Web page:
Penny and Kahle (1996) points out that consumers, when interviewed, would state what they think they want but would behave in a different manner in 'real life'. This is especially true with the application of 'operant conditioning'. The term 'operant conditioning' as applied in marketing refers to the methods used by marketers to influence consumers to purchase or consume a product and make it look rewarding to the consumer. Coupons, repeated advertisements, free samples and other promotional gimmicks can and do influence consumer preference. Marketers can also employ different kind of appeals to endeavor a product to a consumer. Appeals include fear appeals, comparative appeals, emotional appeals, value expressive and utilitarian appeals all of which perform to make the customer want the product or service offered. The point is that there are many factors which can change what the consumer would want.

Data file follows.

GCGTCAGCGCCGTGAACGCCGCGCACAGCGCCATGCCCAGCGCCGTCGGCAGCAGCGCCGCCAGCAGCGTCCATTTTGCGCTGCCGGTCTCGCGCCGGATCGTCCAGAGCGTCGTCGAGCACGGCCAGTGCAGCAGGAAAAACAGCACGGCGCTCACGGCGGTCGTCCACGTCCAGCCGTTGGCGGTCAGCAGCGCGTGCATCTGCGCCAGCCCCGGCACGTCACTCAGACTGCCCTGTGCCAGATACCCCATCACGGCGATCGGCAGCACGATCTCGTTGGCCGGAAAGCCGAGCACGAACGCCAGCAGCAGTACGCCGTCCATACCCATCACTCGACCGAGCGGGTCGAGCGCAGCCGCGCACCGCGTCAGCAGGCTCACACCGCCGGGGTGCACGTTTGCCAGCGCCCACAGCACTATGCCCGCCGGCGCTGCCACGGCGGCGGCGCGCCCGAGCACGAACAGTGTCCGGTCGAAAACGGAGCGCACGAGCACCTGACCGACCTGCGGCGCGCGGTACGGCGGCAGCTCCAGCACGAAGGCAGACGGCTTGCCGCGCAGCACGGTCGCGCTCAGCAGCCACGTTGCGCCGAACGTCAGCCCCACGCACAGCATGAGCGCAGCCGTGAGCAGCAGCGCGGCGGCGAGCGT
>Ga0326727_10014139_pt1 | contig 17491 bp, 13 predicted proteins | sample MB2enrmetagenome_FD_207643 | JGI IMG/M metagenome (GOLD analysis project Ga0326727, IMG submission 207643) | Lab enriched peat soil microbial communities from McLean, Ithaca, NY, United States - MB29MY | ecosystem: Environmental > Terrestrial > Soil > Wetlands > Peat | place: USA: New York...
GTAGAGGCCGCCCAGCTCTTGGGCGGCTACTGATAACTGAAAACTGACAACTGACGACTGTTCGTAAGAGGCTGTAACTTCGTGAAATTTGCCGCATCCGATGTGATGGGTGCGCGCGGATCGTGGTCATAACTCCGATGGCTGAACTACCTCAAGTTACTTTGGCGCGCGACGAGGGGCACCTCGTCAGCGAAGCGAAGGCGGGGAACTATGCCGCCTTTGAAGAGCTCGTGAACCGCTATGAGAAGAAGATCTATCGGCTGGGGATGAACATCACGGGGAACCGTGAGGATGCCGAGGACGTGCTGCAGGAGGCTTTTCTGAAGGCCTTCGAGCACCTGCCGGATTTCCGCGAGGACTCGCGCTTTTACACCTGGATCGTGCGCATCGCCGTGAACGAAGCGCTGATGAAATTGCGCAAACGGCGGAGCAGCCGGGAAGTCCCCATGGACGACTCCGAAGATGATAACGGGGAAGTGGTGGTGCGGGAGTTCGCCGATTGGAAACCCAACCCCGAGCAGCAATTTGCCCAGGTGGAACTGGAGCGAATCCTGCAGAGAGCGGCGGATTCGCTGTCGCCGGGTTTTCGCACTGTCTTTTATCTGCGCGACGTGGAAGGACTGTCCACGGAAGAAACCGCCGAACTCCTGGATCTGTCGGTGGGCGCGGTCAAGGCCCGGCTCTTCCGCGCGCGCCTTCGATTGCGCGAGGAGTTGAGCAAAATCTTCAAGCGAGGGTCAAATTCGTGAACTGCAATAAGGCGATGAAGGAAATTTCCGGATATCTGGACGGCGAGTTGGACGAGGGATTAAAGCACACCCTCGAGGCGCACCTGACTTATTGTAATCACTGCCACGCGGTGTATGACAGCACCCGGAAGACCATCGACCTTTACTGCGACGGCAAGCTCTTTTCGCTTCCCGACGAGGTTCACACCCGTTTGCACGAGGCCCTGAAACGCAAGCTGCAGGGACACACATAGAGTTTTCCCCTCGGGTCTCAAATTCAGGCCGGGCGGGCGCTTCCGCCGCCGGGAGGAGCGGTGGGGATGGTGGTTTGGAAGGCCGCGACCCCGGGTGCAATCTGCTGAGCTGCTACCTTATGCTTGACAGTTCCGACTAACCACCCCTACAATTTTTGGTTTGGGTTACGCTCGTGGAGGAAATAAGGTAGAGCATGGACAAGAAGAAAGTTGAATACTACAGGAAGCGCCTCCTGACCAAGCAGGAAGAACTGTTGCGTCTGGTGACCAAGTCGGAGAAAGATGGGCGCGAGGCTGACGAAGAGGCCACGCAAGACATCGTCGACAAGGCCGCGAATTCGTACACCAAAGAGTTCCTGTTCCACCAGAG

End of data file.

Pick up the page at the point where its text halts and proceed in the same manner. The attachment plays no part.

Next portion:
Another risk in relying on what the consumers say they want is that it can change over time and the time span can be radical or sporadic. For example, Greenwald (2003) conducted a study on the behavioral shift of UK consumers belonging to the 16-24 age bracket and found that some preference or attitudes change as fast as 3 days or as long as 5 years.
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